Most measures of tobacco marketing of PoS had adequate or high inter-rater reliability, demonstrating that they are appropriate measures for future tobacco PoS research. These measures performed similarly to point-of-sale measures tested in high-income settings.11-21 Our innovative measure for evaluating the size of tobacco product displays performed well; reliability for this measure has not been reported previously in the peer-reviewed literature. This variable may be particularly important because the tobacco industry increasingly relies on tobacco product displays for advertisement, especially other forms of advertising are banned.1Exposure to tobacco product displays may increase youth smoking susceptibility34-36 and impulse cigarette purchases.37,38 As such, evaluating characteristics of tobacco product displays (e.g., size, location) may be particularly important for future PoS research.

Three of our measures had low reliability and may benefit from slight changes. The question about the product display location, for example, lacked a response option for whether the display was located in front of the cash register, causing some confusion among data collectors. Inter-rater reliability may also be improved by using a more detailed coding protocol and with more intensive training of data collectors. For instance, the question about industry-sponsored signage performed poorly, perhaps because the training manual lacked a photograph example of this type of sign.

Overall, our measures performed well and thus hold promise for future PoS research. Moreover, the data collection instrument was feasible to use and yielded high-quality data when collecting data covertly. Future studies should test these measures in a larger sample of retailers, and in different environments, to see if the measures continue to perform well. Reliable measurement and a well-developed protocol are crucial for accurately capturing important elements of the tobacco PoS environment.



The authors acknowledge Luis Javier Robles-Arellano, Rosibel Rodríguez-Bolaños, Rosaura Pérez-Hernández, Rene Santos, Ana Lidia Salgado, Moisés Ortiz-Vargas, Francisco Bernabé-Jiménez and Patrick Nerz for their assistance with study development and data collection.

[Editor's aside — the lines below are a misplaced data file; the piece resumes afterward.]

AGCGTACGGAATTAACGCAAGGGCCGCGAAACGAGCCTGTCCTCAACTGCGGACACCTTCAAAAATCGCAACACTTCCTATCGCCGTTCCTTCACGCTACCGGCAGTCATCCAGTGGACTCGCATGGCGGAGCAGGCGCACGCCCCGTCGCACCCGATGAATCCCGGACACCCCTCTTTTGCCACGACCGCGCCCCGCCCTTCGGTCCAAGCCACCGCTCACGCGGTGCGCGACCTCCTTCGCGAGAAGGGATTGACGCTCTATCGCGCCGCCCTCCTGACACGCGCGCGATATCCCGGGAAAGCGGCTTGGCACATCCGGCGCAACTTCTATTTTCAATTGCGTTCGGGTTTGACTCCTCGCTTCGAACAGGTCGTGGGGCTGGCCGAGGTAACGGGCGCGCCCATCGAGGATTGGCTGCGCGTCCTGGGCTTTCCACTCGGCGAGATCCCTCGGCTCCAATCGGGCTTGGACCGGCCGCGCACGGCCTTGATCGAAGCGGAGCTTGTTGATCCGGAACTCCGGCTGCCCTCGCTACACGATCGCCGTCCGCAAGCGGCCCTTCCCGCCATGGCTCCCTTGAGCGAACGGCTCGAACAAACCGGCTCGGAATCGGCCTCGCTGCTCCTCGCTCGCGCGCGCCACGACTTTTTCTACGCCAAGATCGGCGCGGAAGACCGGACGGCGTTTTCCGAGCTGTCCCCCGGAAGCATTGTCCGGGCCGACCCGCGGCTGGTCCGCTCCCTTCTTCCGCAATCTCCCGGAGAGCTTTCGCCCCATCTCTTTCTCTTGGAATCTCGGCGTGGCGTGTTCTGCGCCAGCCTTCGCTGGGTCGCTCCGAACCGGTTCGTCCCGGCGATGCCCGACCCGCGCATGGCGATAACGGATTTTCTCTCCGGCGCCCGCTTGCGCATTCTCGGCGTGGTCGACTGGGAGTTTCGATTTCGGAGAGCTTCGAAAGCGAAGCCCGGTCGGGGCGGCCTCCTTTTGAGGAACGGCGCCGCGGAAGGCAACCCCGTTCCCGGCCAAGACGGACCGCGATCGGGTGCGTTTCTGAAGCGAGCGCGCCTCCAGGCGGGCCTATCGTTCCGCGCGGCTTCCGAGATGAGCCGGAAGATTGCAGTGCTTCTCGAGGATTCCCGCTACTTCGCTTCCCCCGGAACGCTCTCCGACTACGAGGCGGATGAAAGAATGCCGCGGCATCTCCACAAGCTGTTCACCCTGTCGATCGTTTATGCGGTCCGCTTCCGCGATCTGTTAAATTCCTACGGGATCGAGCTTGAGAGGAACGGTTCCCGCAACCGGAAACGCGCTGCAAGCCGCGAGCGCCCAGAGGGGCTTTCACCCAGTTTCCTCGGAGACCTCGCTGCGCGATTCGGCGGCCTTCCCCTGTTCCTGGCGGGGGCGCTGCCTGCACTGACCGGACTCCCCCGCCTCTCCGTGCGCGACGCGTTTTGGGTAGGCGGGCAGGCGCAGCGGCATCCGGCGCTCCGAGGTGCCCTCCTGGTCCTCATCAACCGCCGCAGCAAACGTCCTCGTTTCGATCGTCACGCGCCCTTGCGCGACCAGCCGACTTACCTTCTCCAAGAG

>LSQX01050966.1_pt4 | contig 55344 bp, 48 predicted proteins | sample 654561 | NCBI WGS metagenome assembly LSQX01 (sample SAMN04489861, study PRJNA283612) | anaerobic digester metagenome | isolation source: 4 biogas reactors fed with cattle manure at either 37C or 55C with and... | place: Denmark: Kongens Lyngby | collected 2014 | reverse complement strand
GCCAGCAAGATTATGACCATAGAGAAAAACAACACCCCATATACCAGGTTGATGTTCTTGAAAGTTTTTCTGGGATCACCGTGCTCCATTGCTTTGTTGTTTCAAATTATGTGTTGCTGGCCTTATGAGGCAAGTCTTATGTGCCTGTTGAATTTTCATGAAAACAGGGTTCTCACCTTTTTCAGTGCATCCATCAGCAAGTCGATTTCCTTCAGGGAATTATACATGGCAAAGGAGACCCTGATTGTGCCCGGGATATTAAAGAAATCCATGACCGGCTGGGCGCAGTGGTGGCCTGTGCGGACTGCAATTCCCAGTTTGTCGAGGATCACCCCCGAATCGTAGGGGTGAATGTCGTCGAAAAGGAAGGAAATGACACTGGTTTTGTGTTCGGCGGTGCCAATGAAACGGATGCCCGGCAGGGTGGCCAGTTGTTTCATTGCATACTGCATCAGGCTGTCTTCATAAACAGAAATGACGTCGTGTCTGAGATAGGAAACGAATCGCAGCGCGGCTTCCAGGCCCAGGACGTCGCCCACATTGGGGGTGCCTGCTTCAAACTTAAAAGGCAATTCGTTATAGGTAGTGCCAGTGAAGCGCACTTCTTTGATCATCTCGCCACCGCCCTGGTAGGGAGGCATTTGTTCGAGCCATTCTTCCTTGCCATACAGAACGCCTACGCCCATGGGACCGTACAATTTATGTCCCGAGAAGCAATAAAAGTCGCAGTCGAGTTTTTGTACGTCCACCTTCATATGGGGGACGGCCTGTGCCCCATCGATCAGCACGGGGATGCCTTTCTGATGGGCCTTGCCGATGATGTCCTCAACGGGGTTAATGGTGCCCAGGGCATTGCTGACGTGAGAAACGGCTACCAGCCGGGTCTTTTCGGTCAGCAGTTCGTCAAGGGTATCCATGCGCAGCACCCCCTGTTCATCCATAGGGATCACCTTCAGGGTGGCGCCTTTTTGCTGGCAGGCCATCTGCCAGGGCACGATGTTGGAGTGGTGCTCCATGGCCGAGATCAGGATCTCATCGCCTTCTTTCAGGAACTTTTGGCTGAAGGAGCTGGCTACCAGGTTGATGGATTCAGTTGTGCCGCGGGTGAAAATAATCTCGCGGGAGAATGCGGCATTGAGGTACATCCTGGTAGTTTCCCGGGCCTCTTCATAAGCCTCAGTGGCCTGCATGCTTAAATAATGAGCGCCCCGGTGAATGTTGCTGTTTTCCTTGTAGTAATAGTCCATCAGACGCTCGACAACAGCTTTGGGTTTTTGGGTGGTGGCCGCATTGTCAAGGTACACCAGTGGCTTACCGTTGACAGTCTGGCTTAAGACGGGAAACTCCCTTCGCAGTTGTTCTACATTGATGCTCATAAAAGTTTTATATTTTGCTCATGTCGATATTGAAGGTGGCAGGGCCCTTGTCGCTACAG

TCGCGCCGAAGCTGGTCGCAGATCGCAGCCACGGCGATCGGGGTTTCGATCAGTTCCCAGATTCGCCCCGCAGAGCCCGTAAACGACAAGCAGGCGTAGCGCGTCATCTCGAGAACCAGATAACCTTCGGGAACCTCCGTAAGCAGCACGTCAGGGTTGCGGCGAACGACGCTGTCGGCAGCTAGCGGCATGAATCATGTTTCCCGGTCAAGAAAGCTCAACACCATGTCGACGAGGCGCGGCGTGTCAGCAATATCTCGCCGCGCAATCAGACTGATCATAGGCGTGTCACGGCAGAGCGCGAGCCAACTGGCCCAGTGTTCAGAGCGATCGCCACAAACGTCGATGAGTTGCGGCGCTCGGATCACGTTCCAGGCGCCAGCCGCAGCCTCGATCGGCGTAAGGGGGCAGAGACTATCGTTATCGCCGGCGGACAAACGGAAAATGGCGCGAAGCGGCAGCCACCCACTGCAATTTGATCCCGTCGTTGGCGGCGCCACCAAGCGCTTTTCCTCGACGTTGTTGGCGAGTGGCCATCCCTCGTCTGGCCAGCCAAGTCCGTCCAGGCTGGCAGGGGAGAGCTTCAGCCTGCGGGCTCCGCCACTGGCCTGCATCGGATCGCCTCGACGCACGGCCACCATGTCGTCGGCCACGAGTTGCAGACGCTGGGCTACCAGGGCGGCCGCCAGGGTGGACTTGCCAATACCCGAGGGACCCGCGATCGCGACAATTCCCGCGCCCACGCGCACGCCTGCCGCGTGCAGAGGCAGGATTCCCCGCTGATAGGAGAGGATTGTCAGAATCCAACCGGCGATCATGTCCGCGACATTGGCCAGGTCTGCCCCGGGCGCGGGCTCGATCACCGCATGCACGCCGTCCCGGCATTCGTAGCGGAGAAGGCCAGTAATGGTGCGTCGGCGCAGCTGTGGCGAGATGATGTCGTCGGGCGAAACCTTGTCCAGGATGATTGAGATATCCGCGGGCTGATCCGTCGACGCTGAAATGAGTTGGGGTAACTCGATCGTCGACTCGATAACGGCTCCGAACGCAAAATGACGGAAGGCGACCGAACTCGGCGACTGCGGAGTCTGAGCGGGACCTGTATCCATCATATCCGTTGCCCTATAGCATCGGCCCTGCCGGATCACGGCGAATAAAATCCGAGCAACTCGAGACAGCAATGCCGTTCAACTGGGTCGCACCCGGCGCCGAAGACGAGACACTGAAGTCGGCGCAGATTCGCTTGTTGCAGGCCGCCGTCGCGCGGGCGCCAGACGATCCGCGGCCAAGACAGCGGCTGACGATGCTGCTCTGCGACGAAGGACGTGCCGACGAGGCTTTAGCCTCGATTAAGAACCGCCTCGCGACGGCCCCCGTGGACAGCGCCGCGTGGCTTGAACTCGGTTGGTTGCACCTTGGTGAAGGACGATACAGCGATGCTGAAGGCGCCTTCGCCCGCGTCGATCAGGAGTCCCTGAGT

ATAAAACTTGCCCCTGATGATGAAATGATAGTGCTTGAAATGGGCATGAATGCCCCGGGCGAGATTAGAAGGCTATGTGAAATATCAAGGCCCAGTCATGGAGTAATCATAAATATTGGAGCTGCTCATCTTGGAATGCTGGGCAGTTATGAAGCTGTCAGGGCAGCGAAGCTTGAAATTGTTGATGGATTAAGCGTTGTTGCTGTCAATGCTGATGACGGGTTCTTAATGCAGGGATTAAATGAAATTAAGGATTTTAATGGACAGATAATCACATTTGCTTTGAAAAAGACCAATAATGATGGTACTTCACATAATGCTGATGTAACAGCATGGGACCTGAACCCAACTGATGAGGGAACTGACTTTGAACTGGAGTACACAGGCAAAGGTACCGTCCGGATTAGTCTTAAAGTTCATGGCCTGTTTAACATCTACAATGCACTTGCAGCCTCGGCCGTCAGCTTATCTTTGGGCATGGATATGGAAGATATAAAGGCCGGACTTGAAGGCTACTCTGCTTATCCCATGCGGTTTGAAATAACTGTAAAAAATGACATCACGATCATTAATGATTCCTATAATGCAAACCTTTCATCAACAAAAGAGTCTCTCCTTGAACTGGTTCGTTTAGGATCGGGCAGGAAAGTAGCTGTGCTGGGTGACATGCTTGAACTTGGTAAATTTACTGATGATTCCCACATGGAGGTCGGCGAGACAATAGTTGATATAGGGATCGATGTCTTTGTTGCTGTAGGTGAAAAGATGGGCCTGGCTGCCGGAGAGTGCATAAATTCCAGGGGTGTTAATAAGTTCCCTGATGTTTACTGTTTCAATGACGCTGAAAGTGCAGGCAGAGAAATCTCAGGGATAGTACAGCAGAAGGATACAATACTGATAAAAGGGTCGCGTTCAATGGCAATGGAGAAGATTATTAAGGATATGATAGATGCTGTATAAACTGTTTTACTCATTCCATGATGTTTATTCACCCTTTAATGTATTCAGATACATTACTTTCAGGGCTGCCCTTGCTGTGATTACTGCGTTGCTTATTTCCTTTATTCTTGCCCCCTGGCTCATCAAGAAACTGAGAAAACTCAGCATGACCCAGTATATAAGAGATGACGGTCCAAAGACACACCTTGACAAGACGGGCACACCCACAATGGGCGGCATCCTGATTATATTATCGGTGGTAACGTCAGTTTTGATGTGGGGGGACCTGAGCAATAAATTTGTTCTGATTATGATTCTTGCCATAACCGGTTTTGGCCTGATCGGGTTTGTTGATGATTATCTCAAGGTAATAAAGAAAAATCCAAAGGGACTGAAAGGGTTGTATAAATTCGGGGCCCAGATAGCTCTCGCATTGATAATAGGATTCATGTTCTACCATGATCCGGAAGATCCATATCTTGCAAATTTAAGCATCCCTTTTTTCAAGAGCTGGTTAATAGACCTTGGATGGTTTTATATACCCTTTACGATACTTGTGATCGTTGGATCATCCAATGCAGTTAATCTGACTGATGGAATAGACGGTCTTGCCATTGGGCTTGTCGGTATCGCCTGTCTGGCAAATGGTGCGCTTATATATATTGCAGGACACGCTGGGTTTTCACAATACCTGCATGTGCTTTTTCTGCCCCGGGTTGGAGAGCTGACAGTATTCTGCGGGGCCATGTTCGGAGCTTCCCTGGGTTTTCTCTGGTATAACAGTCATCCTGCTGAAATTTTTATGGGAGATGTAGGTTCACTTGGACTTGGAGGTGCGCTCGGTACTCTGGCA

1. Henriksen L. Comprehensive tobacco marketing restrictions: promotion, packaging, price and place. Tob Control 2012;21(2):147-153.         

2. Paynter J, Edwards R. The impact of tobacco promotion at the point of sale: a systematic review. Nicotine Tob Res 2009;11(1):25-35.         

3. Robertson L, McGee R, Marsh L, Hoek J. A Systematic Review on the Impact of Point-of-Sale Tobacco Promotion on Smoking. Nicotine Tob Res 2015;17(1):2-17. PubMed PMD: 25173775. Epub 2014/09/01.         

4. World Health Organization. Framework Convention on Tobacco Control 2013 [cited 2013 April 20]. Available from:         

5. Global Adult Tobacco Survey. Mexico country report. Washington, DC: World Health Organization, 2009.         

6. Hernández-Ávila JE, Tirado-Ramírez E, Santos-Luna R, Reynales-Shigematsu LM. Use of Geographical Information Systems for billboards and points-of-sale surveillance in two Mexico cities. Salud Publica Mex 2007;49:s241-s246.         

7. Ley general para el control de tabaco, México: Diario Oficial de la Federación 06-01-2010, 2008.         

8. Hall MG, Fleischer NL, Reynales-Shigematsu LM, Arillo-Santillan E, Thrasher JF. Increasing availability and consumption of single cigarettes: trends and implications for smoking cessation from the ITC Mexico Survey. Tob Control 2015;24 Suppl 3:iii64-iii70. PubMed 25192772. Pubmed Central PMCID: PMC 4465400. Epub 2014/09/07.         

9. Perez-Hernandez R, Thrasher JF, Rodriguez-Bolanos R, Barrientos-Gutierrez I, Ibanez-Hernandez NA.Autorreporte de exposicion a publicidad y promocion de tabaco en una cohorte de fumadores mexicanos. Salud Publica Mex 2012;54(3):204-212.         

10. Lee JG, Henriksen L, Myers AE, Dauphinee AL, Ribisl KM. A systematic review of store audit methods for assessing tobacco marketing and products at the point of sale. Tob Control 2014;23(2):98-106.         

11. Shareck M, Dassa C, Frohlich KL. Improving the measurement of neighbourhood characteristics through systematic observation: inequalities in smoking as a case study. Health place 2012;18(3):671-682.         

12. Seidenberg AB, Caughey RW, Rees VW, Connolly GN. Storefront cigarette advertising differs by community demographic profile. Am J Health Promot 2010 24(6):e26-31.         

13. Bernstein SL, Cabral L, Maantay J, Peprah D, Lounsbury D, Maroko A, et al. Disparities in access to over-the-counter nicotine replacement products in New York City pharmacies. Am J Public Health 2009;99(9):1699-1704.         

14. Devlin E, Anderson S, Borland R, MacKintosh AM, Hastings G. Development of a research tool to monitor point of sale promotions. Social Marketing Quarterly 2006;12(1):29-39.